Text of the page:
Tuareg rebels in Mali must disarm 'when time comes'

French Foreign Minister Laurent Fabius said on Friday that Tuareg separatists in Mali would have to accept giving up arms along with other armed groups in the restive north.

The National Movement for the Liberation of Azawad (MNLA) has abandoned its decades-old rebellion for independence to help France push out Islamic extremists who overran northern Mali.

But it has refused to allow Malian troops to enter the small desert city of Kidal, 1,500 kilometres (930 miles) northeast of the capital Bamako, which is a traditional Tuareg stronghold.

"When the time comes every group, the MNLA as much as any other armed group, will have to accept being confined (to cantonments) and giving up its arms," Fabius told a press conference in the Malian capital Bamako.

The MNLA captured Kidal last year as part of a renewed Tuareg rebellion for the independence of northern Mali, along with the cities of Timbuktu and Gao, which sparked the country's rapid implosion.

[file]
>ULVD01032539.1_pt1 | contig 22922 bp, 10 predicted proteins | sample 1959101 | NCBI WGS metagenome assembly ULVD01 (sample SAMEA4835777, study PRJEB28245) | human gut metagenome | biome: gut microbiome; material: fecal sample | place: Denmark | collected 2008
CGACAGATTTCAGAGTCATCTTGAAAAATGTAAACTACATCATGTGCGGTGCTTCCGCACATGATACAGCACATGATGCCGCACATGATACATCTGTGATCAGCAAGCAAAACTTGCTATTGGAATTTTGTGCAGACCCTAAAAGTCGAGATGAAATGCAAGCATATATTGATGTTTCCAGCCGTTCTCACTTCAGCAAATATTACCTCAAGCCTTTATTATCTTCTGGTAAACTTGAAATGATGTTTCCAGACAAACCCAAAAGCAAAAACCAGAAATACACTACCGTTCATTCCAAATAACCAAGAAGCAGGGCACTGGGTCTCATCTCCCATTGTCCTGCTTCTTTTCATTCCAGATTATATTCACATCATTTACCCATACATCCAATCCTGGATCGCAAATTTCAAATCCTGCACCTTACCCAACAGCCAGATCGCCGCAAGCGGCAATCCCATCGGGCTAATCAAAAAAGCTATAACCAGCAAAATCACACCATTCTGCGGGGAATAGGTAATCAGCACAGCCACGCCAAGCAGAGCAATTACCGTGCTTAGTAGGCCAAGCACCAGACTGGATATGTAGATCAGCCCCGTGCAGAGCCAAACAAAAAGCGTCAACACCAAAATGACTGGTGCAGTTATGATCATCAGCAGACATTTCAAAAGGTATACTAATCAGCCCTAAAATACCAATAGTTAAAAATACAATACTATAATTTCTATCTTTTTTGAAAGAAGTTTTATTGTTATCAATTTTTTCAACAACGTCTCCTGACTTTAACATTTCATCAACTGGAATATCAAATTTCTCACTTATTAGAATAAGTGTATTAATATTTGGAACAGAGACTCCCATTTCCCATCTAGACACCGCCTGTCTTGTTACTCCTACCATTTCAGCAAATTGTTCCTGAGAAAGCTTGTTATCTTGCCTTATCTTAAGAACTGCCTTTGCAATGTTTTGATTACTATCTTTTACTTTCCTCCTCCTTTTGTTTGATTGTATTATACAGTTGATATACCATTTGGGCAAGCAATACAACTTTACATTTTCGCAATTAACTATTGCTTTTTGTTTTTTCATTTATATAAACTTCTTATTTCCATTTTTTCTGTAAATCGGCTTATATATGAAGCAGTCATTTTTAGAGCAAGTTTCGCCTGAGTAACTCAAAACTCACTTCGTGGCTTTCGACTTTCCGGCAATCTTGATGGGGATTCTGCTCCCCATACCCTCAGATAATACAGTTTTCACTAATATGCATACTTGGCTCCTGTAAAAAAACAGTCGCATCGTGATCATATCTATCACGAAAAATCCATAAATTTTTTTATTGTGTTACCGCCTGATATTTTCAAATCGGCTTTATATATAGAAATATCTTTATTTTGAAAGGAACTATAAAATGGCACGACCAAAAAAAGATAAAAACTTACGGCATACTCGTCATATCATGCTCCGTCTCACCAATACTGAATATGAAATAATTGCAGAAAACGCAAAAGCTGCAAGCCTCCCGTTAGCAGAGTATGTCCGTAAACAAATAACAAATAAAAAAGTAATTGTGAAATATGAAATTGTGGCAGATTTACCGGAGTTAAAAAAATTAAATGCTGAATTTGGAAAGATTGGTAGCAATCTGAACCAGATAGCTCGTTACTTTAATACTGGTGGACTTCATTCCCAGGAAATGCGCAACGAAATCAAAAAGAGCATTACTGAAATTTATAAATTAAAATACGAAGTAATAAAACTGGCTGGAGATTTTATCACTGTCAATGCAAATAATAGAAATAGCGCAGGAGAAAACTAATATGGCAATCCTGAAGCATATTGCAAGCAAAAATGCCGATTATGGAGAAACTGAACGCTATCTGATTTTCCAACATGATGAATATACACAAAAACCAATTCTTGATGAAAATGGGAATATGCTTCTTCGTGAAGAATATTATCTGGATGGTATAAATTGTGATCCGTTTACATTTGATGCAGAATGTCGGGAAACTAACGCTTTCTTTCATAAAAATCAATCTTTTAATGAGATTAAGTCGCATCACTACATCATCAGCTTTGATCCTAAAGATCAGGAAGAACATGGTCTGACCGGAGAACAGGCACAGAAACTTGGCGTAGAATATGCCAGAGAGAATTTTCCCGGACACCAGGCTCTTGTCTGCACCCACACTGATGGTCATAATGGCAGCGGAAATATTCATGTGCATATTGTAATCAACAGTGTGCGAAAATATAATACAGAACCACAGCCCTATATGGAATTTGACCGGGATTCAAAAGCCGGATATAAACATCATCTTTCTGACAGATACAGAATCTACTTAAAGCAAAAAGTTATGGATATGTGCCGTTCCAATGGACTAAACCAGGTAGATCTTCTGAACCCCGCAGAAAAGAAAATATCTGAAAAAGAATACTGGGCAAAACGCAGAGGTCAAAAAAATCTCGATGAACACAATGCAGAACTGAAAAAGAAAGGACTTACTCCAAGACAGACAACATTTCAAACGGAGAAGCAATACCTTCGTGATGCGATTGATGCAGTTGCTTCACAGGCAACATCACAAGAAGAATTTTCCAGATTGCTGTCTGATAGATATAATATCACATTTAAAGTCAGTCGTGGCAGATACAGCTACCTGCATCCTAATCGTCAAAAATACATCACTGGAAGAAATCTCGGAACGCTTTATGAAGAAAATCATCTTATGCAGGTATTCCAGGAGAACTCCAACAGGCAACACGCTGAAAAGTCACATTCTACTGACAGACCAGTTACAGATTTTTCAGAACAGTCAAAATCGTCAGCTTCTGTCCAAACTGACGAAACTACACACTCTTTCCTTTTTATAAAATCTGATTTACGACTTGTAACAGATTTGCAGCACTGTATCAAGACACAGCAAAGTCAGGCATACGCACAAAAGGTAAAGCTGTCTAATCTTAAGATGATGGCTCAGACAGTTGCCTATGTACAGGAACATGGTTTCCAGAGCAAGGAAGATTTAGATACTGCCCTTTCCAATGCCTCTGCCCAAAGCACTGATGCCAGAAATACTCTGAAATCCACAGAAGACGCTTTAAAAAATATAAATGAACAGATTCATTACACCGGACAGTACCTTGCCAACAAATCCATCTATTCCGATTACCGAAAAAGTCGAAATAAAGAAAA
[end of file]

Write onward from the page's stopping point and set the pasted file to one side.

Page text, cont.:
However they quickly lost control of the towns to Islamist militias who had formerly been their allies.

The MNLA moved back into Kidal when the Islamists fled in the face of a French-led offensive to drive them out at the end of January.

It now serves as a base for French and Chadian troops fighting the Islamists who have holed up in the region's Ifoghas mountains.

France, which has 4,000 troops in Mali, is planning to withdraw in the coming weeks and hand over to an African force, known as AFISMA, which would be transformed into a UN peacekeeping mission.

"In a democratic country there cannot be two armies. Kidal is part of the Malian territory," Fabius said, highlighting that there was no tie between the MNLA and French forces.